The treatment of hazardous fuels is one of the most proactive ways to reduce potential loss of life and property in the event of a wildland fire. By following Firewise™ practices, creating defensible space, and treating fuels, you can lower your fire risk while increasing the chances that fire protection agencies can effectively deal with a wildland fire should it occur. Cost- share funding is available now in some areas to help landowners with the cost of reducing their hazardous fuels.
GETTING STARTED – for general information and to find out if your property is in one of the current priority treatment areas, contact us at:NW Montana Hazardous Fuels, FEPC, 919 Elk Park Road, Columbia Falls, MT 59912
After you call or write, we’ll send you a short form to fill out giving us some basic information about you and your property – your name and mailing address; the location. legal description, and a map of the subject property; driving directions to the site; etc. Forms are also available on the websites of two of our community partners:
On receipt of the initial contact form, one of our Community Foresters will make an appointment to visit your property and discuss your wildfire mitigation concerns with you. The forester will recommend an appropriate treatment, prepare a cost estimate, and explain the cost-share guidelines. Recommendations generally involve thinning and pruning of trees and disposal of woody fuels. General forest health issues also will be discussed. There is no charge for this site evaluation.
If you decide you want to proceed with the recommended treatment, the forester will draft a project agreement specifying the work to be performed and other terms and conditions, including cost-share requirements.
You will then be responsible for completing the work − doing it yourself, hiring a professional contractor, or some combination thereof. If you request it, the forester can provide a list of contractors who have indicated an interest in doing such projects. Inclusion on the list does not constitute an endorsement of any listed contractor or his/her qualifications and experience. Getting competitive bids, checking references, and looking at previous work done by any contractors you are considering employing is highly recommended. For your own protection, you should (at a minimum) make sure that the contractor you hire has full and proper liability insurance and workers compensation coverage.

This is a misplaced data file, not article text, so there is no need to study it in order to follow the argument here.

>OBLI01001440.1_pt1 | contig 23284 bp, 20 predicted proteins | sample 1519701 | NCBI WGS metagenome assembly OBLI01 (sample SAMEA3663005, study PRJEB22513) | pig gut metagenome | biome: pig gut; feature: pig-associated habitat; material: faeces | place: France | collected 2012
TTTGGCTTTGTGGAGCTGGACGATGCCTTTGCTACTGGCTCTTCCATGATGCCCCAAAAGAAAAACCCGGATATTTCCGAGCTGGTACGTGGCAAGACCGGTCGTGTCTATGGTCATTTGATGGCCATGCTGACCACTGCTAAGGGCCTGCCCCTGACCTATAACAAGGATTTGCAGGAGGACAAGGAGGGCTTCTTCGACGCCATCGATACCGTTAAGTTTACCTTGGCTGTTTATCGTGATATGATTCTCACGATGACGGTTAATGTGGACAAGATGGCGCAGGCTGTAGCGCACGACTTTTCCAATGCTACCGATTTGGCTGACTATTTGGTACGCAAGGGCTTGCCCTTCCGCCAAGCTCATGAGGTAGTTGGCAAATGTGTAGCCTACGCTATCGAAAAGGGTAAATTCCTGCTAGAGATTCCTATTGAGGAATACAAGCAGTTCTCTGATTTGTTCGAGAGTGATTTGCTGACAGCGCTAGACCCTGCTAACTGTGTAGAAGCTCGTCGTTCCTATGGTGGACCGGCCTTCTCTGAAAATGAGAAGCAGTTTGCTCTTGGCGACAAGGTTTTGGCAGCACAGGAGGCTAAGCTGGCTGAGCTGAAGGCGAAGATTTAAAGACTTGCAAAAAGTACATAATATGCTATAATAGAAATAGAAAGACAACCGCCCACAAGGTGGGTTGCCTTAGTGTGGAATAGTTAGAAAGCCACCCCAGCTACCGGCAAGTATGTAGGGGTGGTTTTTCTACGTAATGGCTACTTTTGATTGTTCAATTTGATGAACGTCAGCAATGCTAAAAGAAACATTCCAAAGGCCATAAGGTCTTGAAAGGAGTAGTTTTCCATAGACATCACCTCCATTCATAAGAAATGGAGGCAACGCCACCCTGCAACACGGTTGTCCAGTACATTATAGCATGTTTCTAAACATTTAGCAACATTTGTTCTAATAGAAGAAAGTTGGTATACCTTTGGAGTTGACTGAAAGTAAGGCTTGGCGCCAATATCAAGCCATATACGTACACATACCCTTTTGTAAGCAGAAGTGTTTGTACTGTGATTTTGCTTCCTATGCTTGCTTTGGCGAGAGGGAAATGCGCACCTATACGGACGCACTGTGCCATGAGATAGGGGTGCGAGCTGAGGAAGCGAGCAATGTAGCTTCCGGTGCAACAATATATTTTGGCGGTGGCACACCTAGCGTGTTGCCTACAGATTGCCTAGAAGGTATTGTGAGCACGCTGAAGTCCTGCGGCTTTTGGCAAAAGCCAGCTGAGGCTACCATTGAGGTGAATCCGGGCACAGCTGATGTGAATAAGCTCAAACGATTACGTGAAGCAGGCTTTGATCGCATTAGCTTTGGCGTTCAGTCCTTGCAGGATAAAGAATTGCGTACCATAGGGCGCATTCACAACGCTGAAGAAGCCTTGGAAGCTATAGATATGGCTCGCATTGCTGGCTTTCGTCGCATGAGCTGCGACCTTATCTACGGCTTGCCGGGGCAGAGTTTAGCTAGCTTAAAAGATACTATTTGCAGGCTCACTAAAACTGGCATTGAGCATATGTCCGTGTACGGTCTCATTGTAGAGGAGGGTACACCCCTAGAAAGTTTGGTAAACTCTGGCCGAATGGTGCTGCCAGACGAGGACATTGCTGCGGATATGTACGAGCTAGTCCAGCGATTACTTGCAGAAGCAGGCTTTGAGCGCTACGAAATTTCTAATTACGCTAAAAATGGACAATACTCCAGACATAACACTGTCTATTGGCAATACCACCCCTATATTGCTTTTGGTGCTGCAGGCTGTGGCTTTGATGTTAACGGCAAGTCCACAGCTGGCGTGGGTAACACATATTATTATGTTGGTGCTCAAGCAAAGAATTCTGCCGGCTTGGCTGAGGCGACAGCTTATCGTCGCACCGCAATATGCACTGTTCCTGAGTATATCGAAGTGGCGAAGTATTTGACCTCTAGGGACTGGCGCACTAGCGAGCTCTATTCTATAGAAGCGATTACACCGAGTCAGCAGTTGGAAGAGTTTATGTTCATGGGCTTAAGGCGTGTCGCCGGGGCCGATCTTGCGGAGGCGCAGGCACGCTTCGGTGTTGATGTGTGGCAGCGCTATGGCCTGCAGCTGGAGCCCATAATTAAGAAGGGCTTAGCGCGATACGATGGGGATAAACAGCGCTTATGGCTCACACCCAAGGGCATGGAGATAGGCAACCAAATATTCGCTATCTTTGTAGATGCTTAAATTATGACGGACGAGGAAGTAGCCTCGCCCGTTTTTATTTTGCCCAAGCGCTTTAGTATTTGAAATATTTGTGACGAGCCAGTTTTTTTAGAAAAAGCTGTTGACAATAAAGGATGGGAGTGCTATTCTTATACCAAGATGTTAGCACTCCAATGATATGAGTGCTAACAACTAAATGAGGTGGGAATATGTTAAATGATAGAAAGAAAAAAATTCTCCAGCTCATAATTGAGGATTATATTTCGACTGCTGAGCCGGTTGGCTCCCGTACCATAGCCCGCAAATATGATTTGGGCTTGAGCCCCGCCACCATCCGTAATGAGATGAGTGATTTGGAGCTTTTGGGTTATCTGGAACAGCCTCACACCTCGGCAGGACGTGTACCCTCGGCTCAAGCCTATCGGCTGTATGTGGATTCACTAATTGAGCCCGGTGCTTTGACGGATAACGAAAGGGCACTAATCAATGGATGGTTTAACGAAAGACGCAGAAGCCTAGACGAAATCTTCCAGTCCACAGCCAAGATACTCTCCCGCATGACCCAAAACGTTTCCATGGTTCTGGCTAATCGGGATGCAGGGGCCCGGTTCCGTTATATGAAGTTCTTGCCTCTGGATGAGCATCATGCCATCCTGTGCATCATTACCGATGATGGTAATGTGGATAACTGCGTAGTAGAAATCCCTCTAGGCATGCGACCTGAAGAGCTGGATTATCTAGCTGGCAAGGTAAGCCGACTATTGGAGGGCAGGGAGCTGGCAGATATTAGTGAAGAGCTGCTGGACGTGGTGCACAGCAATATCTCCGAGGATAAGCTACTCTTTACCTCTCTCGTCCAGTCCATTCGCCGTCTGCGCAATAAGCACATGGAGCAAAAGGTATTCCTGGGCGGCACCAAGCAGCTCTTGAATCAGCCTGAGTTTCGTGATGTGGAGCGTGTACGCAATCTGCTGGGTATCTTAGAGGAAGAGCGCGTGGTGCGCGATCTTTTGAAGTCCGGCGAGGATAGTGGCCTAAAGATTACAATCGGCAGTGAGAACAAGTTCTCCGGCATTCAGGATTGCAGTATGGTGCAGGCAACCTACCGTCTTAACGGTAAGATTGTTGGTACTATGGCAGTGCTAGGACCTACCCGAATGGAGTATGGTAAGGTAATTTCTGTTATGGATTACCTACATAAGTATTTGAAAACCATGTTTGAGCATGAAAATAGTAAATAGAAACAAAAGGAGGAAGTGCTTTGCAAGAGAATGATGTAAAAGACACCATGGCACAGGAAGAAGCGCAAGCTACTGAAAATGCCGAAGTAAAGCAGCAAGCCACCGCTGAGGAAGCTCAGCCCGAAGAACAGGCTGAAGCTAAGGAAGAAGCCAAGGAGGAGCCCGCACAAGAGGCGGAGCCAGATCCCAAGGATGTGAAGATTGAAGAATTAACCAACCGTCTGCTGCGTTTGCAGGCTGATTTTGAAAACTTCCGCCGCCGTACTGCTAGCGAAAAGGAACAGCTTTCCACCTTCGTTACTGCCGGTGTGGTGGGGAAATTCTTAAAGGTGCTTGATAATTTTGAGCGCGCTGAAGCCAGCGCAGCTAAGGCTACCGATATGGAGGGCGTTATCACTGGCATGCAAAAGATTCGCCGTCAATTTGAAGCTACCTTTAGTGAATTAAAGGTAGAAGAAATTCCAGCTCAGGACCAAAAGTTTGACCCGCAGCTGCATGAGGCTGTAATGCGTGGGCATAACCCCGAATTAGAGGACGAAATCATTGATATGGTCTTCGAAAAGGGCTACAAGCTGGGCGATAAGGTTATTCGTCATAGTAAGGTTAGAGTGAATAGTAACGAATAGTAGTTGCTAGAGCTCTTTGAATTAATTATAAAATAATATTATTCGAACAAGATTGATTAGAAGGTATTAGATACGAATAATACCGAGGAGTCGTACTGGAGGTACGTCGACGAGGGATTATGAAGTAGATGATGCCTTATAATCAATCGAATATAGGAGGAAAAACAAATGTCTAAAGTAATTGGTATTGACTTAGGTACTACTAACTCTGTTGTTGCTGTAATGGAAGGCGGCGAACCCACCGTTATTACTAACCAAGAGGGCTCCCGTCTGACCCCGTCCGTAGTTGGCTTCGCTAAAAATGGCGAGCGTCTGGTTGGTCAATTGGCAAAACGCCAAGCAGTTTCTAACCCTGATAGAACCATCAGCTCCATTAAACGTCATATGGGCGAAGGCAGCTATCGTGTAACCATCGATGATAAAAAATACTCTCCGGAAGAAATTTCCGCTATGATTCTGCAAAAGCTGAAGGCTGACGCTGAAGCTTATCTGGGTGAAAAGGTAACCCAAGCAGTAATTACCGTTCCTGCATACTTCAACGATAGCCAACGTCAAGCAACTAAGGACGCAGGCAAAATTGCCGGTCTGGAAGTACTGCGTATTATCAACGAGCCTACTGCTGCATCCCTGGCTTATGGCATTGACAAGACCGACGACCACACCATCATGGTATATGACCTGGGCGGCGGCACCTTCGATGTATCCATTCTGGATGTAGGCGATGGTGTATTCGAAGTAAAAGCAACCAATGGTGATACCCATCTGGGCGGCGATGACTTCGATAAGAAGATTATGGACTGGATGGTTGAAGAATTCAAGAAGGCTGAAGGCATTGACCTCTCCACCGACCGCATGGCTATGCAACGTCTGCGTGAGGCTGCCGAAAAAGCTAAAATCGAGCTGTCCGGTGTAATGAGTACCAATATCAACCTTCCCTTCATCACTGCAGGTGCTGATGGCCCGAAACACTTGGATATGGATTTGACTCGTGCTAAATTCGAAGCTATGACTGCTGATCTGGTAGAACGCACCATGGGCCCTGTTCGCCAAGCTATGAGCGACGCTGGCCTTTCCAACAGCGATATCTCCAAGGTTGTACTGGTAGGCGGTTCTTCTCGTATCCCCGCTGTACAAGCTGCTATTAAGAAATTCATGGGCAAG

After you have selected a contractor and before s/he has begun work on your project, a meeting should be arranged among you, the forester, and the contractor, so that there is a shared understanding among all parties of the work to be performed and the specifications to be met. If questions regarding the treatment prescription arise, or if unexpected events or conditions are encountered while work is on-going, the forester should be notified immediately so that any necessary clarification or modification of the project agreement can be made.
When work on the project has been completed, you will need to request an on-site inspection by the forester, who will either verify that the agreed-upon work has been completed according to the specifications in the project agreement or will identify incomplete work items that need further attention. When all work has been satisfactorily completed, you and the forester will both sign a project completion form.
You may satisfy your cost-share requirement in cash or in-kind, or in some combination of the two. In-kind contributions include the value of work that landowners do themselves as part of their projects (examples, limbing, piling, brush removal). Some projects may require the removal of sawlog-size trees, although grant funds cannot pay for such removal. However, contract work obtained in exchange for those trees can be used as part of the landowner’s cost-share requirement.
When the project completion form, together with satisfactory documentation showing you have met your cost-share requirement (a signed receipt from your contractor showing that s/he has been paid by you) is received by FEPC’s Northwest Montana Hazardous Fuels office, a cost-share reimbursement check will be issued.
WHAT WILL MY PROPERTY LOOK LIKE WHEN THE WORK IS COMPLETED?
Each property will have its own unique look. The underlying intent, however, is to space trees so that fire will not spread from crown to crown and a fire on the ground will not climb into the crowns.
Generally the work involves thinning, pruning, and slash disposal. Trees will be thinned so that there is 10 feet between the crowns. Tree trunks may be 12 to 20 feet apart, depending upon their size. Lower tree branches will be removed 8 to 10 feet above ground level. Woody fuels on the ground and slash greater than two inches in diameter will be disposed of through burning, chipping or mulching on-site, removed from the property, or some combination thereof.
Looking at other properties where thinning and other hazardous fuels treatments have been conducted may be helpful to you in visualizing the post-treatment appearance. The forester also may have some “before” and “after” pictures from previously completed projects.